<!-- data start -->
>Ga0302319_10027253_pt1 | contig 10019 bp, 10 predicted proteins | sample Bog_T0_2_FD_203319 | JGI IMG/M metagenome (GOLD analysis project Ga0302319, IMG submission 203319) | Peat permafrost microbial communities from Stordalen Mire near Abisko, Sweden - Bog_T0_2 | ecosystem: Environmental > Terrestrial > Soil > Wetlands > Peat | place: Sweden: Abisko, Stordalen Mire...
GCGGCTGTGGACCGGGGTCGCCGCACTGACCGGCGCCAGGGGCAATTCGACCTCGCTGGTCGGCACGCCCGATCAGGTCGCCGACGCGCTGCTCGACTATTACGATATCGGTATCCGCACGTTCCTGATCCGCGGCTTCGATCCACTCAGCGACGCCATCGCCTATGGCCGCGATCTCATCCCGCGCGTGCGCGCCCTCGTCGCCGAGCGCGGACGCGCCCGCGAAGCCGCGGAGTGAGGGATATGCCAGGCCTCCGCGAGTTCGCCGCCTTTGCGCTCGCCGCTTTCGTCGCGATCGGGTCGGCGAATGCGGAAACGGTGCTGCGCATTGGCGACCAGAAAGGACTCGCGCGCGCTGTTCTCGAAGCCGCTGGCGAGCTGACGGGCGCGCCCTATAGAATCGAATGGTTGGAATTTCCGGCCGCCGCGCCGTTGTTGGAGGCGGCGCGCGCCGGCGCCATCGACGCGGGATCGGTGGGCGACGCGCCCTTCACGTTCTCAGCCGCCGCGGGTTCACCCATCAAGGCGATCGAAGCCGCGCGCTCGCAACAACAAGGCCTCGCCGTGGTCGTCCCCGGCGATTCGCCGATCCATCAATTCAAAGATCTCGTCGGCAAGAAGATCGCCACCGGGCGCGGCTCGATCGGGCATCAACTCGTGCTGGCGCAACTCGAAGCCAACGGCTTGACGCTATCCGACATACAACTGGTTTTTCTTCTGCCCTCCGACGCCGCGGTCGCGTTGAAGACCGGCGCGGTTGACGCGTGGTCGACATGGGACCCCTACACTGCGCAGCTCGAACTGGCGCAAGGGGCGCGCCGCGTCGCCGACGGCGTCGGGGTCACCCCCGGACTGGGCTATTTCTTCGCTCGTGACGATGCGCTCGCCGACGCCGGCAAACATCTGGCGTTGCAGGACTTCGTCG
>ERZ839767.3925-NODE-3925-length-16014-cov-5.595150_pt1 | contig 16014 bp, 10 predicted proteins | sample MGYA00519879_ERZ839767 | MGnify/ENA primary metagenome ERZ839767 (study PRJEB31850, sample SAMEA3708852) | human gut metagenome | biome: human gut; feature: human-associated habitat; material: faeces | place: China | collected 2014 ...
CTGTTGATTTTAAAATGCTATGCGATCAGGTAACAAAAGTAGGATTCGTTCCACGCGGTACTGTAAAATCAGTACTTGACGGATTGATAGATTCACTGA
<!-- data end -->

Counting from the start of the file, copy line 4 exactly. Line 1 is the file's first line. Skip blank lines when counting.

CTGTTGATTTTAAAATGCTATGCGATCAGGTAACAAAAGTAGGATTCGTTCCACGCGGTACTGTAAAATCAGTACTTGACGGATTGATAGATTCACTGA